It is almost three years since Noirin O'Sullivan was appointed as the first female Garda Commissioner in the history of An Garda Siochana, but she has admitted it wasn't always the career she had in mind.
In an extensive interview on Today with Sean O'Rourke on RTÉ Radio 1, the garda chief confessed that she originally wanted to work with animals.
"I initially thought I wanted to be a vet but my mother insisted that I get a good, pensionable job," she said.
"One day a friend of mine saw an advert in the paper for An Garda Siochana and asked me to go with her to Coolock garda station. I wasn’t too interested myself but the sergeant insisted I go in to be measured and asked me why I wouldn't think of applying."
After being persuaded by the sergeant's advice, Ms O'Sullivan applied and received a letter in the post, which her mother read before she did.
"My mother, like all good Irish mammies, intercepted it and asked why are you thinking of joining the guards, and I said it was because I think it is something I would like to do and it's something different.
"She knew there was six months training in Templemore and she didn’t know if I would last the six months because of what she thought the regime would be like."
Before pursuing her career in law enforcement, she worked in a vegetable shop in Ballymun.
At the young age of 20, she was then deployed to Store Street garda station after completing her training in Templemore.
While it was an amazing experience, she admitted it was also tough at times.
"As a young guard going there, it was an amazing experience. I was a woman and I was a young woman. I wasn’t really sure what I expected when I got there. What I really wanted to do was be in the middle of the action.
"There was an incident that happened which could have been interpreted as insubordination in so far as I refused to do something. I didn't refuse but I couldn't understand why I was asked to do this.
"I was asked if I could make sandwiches, and I said no."
After raising the issue with the superintendent, she highlighted how she wanted to get involved in more operational policing.
Ms O'Sullivan then became involved in undercover work to try and tackle the inner city's rampant heroin problem.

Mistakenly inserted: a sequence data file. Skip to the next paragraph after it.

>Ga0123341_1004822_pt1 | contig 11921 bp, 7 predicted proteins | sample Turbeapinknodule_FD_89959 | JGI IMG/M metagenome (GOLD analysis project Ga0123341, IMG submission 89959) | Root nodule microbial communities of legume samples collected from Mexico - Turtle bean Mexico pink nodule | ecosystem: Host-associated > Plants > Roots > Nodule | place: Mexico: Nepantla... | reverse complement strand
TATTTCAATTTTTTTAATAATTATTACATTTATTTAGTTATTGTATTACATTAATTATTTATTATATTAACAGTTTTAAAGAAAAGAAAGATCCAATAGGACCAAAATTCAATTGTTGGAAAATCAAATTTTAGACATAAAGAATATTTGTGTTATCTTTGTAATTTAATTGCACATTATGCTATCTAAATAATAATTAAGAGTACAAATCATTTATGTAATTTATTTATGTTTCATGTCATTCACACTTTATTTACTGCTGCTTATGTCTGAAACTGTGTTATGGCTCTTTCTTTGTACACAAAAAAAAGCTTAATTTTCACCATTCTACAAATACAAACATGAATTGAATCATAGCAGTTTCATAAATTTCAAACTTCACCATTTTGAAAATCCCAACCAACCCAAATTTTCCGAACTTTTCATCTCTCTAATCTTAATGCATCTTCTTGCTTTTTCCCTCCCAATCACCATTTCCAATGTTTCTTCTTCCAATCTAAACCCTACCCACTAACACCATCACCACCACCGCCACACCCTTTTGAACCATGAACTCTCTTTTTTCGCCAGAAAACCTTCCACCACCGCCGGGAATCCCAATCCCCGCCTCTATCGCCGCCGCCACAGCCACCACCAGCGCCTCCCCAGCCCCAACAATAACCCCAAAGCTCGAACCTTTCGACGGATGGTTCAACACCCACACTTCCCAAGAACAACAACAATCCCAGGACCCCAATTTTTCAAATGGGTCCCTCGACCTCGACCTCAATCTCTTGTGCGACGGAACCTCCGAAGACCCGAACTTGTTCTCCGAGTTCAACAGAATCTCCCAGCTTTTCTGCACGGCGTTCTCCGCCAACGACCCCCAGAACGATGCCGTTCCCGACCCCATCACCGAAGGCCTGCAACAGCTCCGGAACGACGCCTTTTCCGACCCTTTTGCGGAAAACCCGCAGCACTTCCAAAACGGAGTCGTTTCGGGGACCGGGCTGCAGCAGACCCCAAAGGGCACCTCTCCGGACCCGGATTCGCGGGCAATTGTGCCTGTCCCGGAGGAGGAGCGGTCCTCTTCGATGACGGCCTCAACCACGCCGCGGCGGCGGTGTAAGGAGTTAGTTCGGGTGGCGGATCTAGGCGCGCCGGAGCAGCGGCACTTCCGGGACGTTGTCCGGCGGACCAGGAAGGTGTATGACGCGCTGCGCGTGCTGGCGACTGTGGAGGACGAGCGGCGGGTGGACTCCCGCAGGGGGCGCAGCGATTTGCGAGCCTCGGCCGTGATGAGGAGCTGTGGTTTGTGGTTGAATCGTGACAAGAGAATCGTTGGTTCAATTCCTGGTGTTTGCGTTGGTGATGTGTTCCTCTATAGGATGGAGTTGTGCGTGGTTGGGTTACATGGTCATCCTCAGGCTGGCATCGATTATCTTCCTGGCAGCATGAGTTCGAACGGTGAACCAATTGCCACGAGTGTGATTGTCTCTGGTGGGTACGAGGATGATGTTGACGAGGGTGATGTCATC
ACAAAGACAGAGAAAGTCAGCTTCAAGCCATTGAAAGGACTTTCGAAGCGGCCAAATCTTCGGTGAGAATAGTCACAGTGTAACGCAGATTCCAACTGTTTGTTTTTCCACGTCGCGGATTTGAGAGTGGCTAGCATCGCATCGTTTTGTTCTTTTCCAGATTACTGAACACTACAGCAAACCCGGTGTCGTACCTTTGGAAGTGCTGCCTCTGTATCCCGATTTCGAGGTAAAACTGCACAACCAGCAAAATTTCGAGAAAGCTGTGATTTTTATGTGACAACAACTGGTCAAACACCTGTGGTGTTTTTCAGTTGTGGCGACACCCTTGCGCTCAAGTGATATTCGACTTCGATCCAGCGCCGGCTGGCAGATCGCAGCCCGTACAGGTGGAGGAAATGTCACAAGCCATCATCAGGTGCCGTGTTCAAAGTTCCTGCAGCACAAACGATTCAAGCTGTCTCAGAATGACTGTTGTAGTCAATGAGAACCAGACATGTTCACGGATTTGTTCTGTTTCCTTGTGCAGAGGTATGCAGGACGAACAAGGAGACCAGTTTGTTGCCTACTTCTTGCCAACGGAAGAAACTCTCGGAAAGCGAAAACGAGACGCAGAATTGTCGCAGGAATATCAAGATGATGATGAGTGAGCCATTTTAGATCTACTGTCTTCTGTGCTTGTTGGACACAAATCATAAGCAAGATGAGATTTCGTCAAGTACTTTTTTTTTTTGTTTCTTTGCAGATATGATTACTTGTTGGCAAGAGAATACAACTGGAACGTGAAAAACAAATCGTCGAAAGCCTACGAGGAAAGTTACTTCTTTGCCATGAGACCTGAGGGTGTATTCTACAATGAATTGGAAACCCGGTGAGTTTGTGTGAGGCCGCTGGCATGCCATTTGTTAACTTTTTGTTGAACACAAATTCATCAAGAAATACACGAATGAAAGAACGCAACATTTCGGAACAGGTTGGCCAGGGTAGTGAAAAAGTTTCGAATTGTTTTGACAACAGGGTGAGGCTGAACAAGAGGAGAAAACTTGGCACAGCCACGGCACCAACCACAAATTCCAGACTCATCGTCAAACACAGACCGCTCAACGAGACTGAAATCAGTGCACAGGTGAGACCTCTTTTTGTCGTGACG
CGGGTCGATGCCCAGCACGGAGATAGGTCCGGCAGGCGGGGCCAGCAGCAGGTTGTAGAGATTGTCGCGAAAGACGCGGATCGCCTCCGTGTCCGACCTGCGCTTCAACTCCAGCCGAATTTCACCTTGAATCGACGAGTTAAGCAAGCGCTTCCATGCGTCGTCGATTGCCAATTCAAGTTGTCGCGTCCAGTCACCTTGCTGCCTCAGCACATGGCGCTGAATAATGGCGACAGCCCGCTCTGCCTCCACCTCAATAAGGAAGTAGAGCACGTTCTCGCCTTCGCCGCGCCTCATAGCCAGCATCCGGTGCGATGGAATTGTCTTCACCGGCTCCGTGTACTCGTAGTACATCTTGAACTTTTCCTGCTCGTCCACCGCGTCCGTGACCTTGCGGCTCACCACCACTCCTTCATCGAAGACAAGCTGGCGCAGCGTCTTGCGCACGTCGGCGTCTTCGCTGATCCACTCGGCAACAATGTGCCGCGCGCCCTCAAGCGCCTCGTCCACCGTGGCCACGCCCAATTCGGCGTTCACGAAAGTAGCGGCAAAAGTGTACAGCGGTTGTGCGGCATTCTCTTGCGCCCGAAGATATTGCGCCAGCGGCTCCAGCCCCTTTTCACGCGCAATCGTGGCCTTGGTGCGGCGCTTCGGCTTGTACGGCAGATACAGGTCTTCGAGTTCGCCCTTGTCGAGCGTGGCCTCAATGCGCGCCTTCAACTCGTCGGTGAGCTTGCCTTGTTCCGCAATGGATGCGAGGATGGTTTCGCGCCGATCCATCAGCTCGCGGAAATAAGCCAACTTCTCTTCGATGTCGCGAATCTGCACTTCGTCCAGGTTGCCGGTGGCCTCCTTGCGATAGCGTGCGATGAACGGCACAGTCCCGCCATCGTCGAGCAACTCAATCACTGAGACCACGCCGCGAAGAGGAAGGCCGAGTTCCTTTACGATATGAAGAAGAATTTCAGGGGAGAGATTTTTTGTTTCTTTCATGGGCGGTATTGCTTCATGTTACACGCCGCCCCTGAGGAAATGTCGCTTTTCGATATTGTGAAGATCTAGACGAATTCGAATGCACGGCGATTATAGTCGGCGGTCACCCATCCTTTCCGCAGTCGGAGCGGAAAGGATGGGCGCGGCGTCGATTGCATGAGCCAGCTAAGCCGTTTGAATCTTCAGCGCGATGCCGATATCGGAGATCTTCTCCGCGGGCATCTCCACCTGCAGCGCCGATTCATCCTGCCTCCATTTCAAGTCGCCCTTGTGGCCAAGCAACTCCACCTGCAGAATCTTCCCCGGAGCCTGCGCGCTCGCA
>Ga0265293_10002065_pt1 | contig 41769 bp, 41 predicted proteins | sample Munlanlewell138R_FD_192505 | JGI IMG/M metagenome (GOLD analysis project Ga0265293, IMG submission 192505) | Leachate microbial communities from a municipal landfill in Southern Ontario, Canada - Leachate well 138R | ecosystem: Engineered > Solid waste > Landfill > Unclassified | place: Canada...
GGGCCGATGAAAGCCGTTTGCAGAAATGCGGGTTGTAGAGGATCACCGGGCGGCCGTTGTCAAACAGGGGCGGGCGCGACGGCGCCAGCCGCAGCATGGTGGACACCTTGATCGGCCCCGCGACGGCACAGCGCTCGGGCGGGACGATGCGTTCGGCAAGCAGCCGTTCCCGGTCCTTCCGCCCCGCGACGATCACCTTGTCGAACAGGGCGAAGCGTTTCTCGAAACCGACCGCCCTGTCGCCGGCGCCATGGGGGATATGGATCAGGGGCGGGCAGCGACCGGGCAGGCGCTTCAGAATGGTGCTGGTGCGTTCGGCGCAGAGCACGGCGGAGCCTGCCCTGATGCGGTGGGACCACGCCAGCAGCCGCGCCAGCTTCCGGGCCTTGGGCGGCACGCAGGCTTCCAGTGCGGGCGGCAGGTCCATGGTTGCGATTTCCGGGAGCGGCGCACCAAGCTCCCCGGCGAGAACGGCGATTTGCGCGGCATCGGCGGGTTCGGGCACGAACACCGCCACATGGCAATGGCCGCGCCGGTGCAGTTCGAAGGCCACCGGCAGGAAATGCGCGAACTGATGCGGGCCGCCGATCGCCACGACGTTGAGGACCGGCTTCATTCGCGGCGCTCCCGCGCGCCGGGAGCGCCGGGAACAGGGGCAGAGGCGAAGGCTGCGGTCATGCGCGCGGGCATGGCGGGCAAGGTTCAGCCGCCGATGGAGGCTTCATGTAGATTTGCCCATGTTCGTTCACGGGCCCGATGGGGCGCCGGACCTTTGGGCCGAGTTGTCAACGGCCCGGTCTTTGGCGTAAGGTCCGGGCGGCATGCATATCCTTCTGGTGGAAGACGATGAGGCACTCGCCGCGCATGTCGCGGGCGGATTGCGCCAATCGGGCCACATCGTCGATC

"At that time there was a big problem with heroin and it was beginning to take a grip. You could actually see it beginning to affect communities. You could also see the communities striving against it, trying to keep their families together.
"Our job was to be in the communities and picking up the information and intelligence that we could.
"We brought prosecutions to court but being out there on the street was important to get a sense of what was happening at the time."
Now, over twenty years later, the Garda Commissioner is working to try and battle against gangland crime in the capital.
When asked if the gardaí are in any way close to defeating criminal gangs, she responded "Yes, we are".
"Last year, we made a deliberate decision to show solidarity against crime gangs, particularly with the police in Spain, because a lot of our criminals here in Ireland have moved abroad.
"One of the things we did was to amalgamate the drugs and organised crime bureaus to give us more effectiveness to make sure that we do target these people, that we put them out of business, that we follow their money and that we limit their ability to do what they’re doing."
Ms O'Sullivan was speaking ahead of the launch of a new code of ethics for An Garda Siochana.
The document sets out a number of standards which gardaí should stick by when carrying out their jobs.
These include a duty to uphold the law, commitments to honesty and integrity, and a greater focus on transparency in the organisation.
There is also a focus on reporting wrongdoings, following a number of whistleblower scandals within the force.
A number of protected disclosures by whistleblowers concerning alleged corruption in An Garda Siochana are the subject of a report by former High Court judge Iarfhlaith O'Neill.
The Commissioner has been the subject of accusations that she intended to jeopardise the testimony of Garda whistleblower Maurice McCabe by conducting a ‘smear’ campaign against him.
When asked by Sean O'Rourke if she would be vindicated by the report, she responded that she was "satisfied that the process will establish the truth".
"I am constrained in what I can say. The whole concept of speaking up is relatively new to everyone. We’ve learned a lot of lessons."